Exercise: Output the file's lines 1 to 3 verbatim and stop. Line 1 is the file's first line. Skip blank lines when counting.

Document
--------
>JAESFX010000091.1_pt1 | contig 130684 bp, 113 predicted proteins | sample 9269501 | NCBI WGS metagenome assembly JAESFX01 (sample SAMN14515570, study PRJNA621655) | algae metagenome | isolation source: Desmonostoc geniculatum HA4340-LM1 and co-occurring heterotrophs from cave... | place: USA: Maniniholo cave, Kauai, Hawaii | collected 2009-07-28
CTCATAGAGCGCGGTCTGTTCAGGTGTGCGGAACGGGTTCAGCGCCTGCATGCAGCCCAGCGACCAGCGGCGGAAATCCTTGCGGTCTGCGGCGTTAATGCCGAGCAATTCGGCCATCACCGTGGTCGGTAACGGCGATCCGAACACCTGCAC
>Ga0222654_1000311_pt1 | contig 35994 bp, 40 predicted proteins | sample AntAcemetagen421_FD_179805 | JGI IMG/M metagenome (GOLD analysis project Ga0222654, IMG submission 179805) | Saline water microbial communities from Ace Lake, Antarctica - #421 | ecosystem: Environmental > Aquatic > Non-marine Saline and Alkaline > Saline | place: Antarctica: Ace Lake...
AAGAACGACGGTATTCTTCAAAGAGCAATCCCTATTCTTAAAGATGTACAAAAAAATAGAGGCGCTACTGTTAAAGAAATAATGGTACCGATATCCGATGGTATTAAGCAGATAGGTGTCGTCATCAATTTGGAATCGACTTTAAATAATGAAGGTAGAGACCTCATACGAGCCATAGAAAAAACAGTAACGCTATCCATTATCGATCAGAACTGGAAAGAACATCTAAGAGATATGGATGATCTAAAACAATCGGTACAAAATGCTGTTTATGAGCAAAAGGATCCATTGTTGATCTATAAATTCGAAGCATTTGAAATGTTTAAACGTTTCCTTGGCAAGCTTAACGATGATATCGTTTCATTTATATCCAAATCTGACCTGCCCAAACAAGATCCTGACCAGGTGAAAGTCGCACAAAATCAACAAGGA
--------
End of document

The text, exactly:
>JAESFX010000091.1_pt1 | contig 130684 bp, 113 predicted proteins | sample 9269501 | NCBI WGS metagenome assembly JAESFX01 (sample SAMN14515570, study PRJNA621655) | algae metagenome | isolation source: Desmonostoc geniculatum HA4340-LM1 and co-occurring heterotrophs from cave... | place: USA: Maniniholo cave, Kauai, Hawaii | collected 2009-07-28
CTCATAGAGCGCGGTCTGTTCAGGTGTGCGGAACGGGTTCAGCGCCTGCATGCAGCCCAGCGACCAGCGGCGGAAATCCTTGCGGTCTGCGGCGTTAATGCCGAGCAATTCGGCCATCACCGTGGTCGGTAACGGCGATCCGAACACCTGCAC
>Ga0222654_1000311_pt1 | contig 35994 bp, 40 predicted proteins | sample AntAcemetagen421_FD_179805 | JGI IMG/M metagenome (GOLD analysis project Ga0222654, IMG submission 179805) | Saline water microbial communities from Ace Lake, Antarctica - #421 | ecosystem: Environmental > Aquatic > Non-marine Saline and Alkaline > Saline | place: Antarctica: Ace Lake...